Setting up a GSA

Becoming an Ally

  1. Use the words bisexual, lesbian, transgender and gay often. Use them in conversations with bisexuals, lesbians and gays (it will make us feel less invisible), use them in front of other progressive people (it will teach them to use these words), and use them in front of people who you imagine will drop dead when they hear them (it's time they got used to it).
  2. Think about your own sexuality. Examine how you became heterosexual – because there's as much or as little "cause" for that as there is "cause" for anyone being gay, lesbian or bisexual. Much homophobia is rooted in people's discomfort with their own feelings for people of the same sex. Get past that and you'll be emotionally ready to be an ally.
  3. Don't always claim heterosexual privilege by making it clear you are straight. Try casting doubt in people's minds about your own sexual orientation every once in a while. Make it clear that it would be no insult to mistake you for a lesbian, gay or bisexual. Refer to past relationships with same gender, if you've had any. Refer to gay, bisexual and lesbian friends (using their names only if they're comfortable with that). Talk about how any issue under discussion might affect lesbians, bisexuals or gays. If all of this starts people asking you point blank if you are gay, bisexual or lesbian, think of creative answers that teach people understanding.
  4. Don't assume anyone is exclusively heterosexual. Use inclusive language if you are asking people whether they have any new romantic interests. If they get offended by your question, help them to look at why they consider your question an insult. If your friends are in fact gay, bisexual or lesbian, your choice of words will be a sign to them that you are someone they can talk to.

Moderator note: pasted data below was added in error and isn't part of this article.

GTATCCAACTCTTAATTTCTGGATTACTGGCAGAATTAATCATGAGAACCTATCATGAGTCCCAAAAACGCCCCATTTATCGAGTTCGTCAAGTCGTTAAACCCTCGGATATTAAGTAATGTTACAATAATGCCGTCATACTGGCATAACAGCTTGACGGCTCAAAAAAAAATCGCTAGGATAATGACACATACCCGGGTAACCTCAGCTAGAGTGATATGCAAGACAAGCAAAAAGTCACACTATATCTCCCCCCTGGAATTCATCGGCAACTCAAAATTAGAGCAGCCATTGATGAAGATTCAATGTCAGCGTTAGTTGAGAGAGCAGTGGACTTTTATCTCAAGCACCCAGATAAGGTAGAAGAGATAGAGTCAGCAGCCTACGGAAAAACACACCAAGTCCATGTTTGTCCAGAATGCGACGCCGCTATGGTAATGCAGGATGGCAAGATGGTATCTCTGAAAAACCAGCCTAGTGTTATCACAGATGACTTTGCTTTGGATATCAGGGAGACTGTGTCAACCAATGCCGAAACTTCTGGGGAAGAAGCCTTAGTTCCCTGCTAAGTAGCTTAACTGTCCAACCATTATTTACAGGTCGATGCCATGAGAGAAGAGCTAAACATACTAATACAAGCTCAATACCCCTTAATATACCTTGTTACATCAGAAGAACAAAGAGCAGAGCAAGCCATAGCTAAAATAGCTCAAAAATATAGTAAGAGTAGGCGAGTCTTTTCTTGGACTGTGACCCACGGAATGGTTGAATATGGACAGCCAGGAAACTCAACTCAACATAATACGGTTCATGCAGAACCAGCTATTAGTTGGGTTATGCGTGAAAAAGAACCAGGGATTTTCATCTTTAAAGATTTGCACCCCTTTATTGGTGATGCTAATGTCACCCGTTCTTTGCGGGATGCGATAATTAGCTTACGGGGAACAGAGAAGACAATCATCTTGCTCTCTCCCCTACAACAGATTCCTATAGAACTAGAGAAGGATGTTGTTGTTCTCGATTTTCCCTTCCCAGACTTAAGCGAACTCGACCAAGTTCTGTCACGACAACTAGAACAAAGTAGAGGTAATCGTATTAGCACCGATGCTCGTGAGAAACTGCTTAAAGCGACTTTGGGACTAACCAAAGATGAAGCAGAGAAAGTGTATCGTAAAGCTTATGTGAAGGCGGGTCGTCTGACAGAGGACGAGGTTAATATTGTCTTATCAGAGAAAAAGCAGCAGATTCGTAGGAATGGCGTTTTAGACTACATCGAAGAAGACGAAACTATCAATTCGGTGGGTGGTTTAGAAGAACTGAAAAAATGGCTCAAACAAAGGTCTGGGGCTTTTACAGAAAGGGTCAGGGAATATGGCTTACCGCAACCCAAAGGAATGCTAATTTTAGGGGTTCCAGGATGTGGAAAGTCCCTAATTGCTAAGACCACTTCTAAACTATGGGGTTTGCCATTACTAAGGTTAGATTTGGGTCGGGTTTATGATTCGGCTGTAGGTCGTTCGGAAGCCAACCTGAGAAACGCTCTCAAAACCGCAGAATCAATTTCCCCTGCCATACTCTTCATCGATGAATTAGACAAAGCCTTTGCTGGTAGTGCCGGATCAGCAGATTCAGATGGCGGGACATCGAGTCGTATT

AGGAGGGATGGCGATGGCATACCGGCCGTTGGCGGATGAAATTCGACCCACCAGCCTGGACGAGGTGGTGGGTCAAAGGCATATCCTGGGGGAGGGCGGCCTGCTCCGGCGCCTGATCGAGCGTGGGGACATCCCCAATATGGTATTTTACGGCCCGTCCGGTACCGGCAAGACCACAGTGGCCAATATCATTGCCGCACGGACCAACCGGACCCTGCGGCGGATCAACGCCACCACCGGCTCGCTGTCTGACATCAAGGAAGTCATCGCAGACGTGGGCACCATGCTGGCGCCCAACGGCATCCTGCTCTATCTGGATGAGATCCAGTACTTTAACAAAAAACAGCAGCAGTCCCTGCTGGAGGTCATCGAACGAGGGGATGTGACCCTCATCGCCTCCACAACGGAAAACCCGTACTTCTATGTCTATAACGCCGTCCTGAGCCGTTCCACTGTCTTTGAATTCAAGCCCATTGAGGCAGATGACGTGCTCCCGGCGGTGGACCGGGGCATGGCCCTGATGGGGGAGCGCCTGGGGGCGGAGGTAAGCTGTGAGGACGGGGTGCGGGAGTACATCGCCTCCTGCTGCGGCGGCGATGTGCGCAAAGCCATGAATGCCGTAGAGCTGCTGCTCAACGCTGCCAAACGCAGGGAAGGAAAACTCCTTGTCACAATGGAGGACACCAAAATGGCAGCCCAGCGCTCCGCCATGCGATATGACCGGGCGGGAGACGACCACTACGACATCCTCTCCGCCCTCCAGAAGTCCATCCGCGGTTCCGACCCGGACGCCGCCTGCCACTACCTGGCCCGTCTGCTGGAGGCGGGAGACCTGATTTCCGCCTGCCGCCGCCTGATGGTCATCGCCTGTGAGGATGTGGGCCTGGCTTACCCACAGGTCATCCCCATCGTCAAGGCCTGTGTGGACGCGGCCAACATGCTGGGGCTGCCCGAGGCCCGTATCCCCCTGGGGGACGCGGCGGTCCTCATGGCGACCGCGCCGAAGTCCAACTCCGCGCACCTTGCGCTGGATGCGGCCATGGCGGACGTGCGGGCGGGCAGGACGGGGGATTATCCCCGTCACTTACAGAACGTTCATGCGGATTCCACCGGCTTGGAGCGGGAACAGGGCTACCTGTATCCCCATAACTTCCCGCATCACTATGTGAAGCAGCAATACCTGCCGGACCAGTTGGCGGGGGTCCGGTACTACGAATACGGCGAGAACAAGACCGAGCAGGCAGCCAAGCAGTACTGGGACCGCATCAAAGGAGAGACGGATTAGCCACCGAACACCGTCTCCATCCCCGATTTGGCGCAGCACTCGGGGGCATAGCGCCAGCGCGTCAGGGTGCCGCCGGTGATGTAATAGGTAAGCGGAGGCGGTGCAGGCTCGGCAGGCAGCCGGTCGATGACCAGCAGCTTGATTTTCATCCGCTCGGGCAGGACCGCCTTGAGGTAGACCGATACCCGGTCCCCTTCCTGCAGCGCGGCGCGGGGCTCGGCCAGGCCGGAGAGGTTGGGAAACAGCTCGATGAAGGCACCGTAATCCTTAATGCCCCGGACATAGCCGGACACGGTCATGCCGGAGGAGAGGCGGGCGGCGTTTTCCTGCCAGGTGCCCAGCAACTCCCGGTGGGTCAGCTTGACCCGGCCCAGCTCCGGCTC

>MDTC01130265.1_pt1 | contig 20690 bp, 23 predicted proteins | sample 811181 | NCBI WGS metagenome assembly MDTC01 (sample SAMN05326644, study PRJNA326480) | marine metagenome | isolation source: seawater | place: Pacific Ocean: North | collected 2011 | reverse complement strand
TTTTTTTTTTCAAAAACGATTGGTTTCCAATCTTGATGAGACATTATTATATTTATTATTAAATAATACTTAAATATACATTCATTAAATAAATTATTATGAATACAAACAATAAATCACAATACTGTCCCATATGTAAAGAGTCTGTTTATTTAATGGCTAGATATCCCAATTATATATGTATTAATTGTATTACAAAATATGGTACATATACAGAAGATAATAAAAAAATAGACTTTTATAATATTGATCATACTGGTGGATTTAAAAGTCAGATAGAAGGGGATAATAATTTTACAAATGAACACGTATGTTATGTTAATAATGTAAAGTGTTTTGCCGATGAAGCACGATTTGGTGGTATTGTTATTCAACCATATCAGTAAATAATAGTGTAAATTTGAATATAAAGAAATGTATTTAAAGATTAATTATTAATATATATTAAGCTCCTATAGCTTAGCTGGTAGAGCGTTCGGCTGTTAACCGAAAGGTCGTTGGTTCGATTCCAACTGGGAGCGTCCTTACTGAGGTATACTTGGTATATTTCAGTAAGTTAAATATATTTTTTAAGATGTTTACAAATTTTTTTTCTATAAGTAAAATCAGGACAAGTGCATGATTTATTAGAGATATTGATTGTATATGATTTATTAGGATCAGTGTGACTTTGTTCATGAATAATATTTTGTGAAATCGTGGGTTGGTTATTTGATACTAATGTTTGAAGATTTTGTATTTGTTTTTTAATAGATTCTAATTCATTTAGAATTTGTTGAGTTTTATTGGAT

5. Remember that we're as diverse as you are. We wear Levi's and we wear pearls. We come in every shape, size, (dis)ability, race, colour and age. We are rich and we are poor. We speak every language.
  6. Don't require that your lesbian, gay and bisexual friends behave or look like heterosexuals in order to be accepted in your social circle or organization. Welcome the flaming queen or the butch lesbian. For some of us our appearance is part of our culture and a strategy to affirm our right to be whoever we are.
  7. Teach your children a range of sexualities and support sex education which teaches children a range of sexualities in schools; reinforce that all sexualities are good and "normal".
  8. Borrow or buy Queer positive books for the kids in your life.
  9. Change the names in the stories that you tell to kids in order to challenge the ever-present heterosexual content of the stories.
  10. Do not say "what a waste" when you find out that an attractive person of the same gender is gay or lesbian.
  11. Support & celebrate your daughter or son if they come out to you. Don't be sad for them. Coming out is a sign of personal integration and strength.
  12. Do not vote for political parties/politicians that do not support Human Rights for Lesbians & Gays.
  13. Write letters to support positive legislative change and write letters to condemn homophobic legislative change.